Harry Simmons was the coach and he was very helpful to one who had not played any ball in high school and needed a lot of coaching. He admired my hustle and determination to learn and so spent a lot of time trying to get my speed, coordination, and the ball into sync. I spent much time dribbling around the court whenever I was not on the floor until I could dribble without kicking the ball.

Leona had rented an upstairs apartment at 1701 East 7th Street, just 2 blocks from my folks and about 2 blocks from her folks. We had about 15 stairs going up to the apartment, but it seemed like a lot more when I arrived home after my first day's practice with the college basketball team. I had ridden the bus and streetcar for about an hour and had time to get good and stiff from the very strenuous workout!

Leona on THE STAIRS!

Most of the team had just returned to school from the service, and most of them had taken up smoking while in the service. Coach Simmons said he didn’t care if they smoked as long as they could keep up. He really worked us hard and most of them decided to give up smoking in order to keep up! Even though I didn’t smoke, I stood at the foot of those stairs thinking that I could never make it to the top!

Pueblo Junior College Basketball Team, January - March 1946
Lou Butler - back row, far right

INDIANS Basketball Prospectus
"All Pueblo Junior College games will be played in the spacious Junior College Gym where new fan shaped backboards have been installed this season. The new backboards should speed up our games and eliminate the mad scrambles that were evidenced with the rectangular boards."

Admissions -- Adults 60 cents --- Students 30 cents (Tax included)

"Louis Butler is short in statue [sic] and experience, but long on eagerness and speed. Louie stands but 5' 9", but his hustle and determination give him the necessary qualifications to become an outstanding player. A few games under his 'belt' and we can expect good basketball from this boy. Louie is a former Centennial student."

I played junior varsity mostly and got into some of the varsity games that season. Leona went with us on the bus to many of the games out of town. One of our first games was in Trinidad (Colorado) where, it seems, I spent more time on the floor from being knocked down, than I spent standing up. However, I missed 16 straight free throws! I can assure you I spent much time the next week and future weeks at the free throw line shooting free throws after most of the team was in the showers.

We had a very successful season and were invited to go to the National Junior College Basketball Tournament, but we didn’t have any money in the budget for basketball, let alone enough to go to a tournament, so we couldn’t accept the invitation. There were only 6 men on the campus when the 1945-1946 school year started and only about 250 when we all got out of the service in December.

Thursday, February 14, 2008

Will you be my Valentine?

February 14, 1940
A candy wrapper from Leona's first box of Valentine chocolates from Lou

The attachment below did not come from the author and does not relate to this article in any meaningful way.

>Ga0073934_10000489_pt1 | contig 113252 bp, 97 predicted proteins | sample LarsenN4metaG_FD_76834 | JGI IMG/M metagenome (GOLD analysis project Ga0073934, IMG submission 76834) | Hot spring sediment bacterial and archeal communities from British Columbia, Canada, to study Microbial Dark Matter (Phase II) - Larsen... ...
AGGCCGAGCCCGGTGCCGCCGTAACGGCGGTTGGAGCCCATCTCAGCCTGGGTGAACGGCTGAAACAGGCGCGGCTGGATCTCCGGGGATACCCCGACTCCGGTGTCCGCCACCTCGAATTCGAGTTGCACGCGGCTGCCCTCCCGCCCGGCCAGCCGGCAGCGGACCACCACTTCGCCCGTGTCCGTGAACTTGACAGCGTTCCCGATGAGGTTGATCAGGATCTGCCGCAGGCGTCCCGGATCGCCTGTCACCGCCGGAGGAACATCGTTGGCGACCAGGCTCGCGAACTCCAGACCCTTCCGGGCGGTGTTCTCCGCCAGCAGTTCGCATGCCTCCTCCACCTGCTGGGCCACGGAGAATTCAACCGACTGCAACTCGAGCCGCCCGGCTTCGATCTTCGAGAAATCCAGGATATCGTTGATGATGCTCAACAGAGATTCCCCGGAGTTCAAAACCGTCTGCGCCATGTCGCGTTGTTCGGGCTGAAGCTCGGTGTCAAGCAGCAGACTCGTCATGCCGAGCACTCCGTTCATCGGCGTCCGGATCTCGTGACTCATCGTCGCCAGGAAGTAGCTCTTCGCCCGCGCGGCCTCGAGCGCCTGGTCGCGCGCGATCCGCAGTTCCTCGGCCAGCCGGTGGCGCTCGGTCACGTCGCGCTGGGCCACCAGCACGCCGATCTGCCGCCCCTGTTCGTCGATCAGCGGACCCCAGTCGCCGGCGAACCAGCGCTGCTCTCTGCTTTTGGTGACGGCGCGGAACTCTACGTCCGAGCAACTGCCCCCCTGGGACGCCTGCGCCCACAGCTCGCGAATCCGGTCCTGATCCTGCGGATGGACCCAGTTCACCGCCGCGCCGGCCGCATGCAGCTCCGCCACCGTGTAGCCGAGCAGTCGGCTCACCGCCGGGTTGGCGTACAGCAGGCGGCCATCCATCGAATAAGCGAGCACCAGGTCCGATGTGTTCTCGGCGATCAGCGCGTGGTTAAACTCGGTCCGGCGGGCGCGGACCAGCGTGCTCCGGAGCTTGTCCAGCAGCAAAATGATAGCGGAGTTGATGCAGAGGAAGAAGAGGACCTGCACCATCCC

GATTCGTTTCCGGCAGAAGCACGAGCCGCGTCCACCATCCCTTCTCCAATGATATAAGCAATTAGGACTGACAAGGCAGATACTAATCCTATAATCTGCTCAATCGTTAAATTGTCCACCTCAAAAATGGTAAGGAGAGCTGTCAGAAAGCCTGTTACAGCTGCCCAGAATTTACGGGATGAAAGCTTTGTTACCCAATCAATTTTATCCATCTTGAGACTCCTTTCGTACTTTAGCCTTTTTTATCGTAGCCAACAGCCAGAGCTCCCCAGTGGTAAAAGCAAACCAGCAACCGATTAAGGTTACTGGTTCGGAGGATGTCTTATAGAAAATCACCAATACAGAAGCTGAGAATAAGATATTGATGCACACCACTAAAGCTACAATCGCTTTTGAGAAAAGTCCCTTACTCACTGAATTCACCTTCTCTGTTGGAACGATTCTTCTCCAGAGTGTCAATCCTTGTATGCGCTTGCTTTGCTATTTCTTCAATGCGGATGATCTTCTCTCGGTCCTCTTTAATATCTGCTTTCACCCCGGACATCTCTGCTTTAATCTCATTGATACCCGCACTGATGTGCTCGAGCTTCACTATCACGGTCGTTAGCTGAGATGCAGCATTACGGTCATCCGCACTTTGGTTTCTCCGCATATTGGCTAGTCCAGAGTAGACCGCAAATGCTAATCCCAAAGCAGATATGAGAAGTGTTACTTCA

Louis Butler
Leona Carpenter
1938 - It was during this year that I started seeing Leona Carpenter a lot at church and at her house on Sundays. Her Mom is a great cook and I can still remember the great breaded pork chops she used to fix! That year I bought her a white pair of ice skates for her birthday. It was a cold winter and we did get to go skating on the Mineral Palace Park Lake several times.

Louis Butler and Leona Carpenter 1939

Back to school (after Christmas break) and seeing Leona a lot during the rest of the winter and spring. When school was out I got a job with the Rainbo Bakery selling day old bread. All of the bread that was not sold was brought into the day-old store. Most of it was sold to farmers for their hogs, but most of it that I sold was not really stale, but the extra bread that was baked and then not needed for the route salesmen. Leona came over regularly to get bread, even though her dad was a baker!

Young love - 1939

Leona and I continued seeing each other when I was in high school. We went our separate ways for a while. Then after I had finished high school we started going together again.

Spring 1940
Leona (14 years old) and Lou (17 years) going to the Gold and Green Ball

March 4, 1983
Yes, I'll be your Valentine - - for all eternity!

Monday, February 11, 2008

Pieces to the puzzle

Dad loved to work jigsaw puzzles, and with only a couple of exceptions he stayed with each puzzle until completion, no matter how hard. Often he worked the edge first, but sometimes he'd start in the middle of the puzzle. Other times he'd focus on a small area within the big picture of the puzzle, and after completing that section, he'd carefully place it in the framework he'd already put together. Regardless of the technique, all of his children and many of his grandchildren spent lots of pleasant hours hunched over the table with Grandpa and Grandma, hunting for just the right puzzle piece. "Puzzling" was relaxing and a time for comfortable conversation about almost any topic - past, present or future.

And so will be these memories. The stories won't follow any specific order. Sometimes they will present the edges, or the framework of his life. Other posts will be a specific section that will later fit in the larger picture. But regardless of how they come, together they will preserve a life well lived and our cherished memories - a completed puzzle.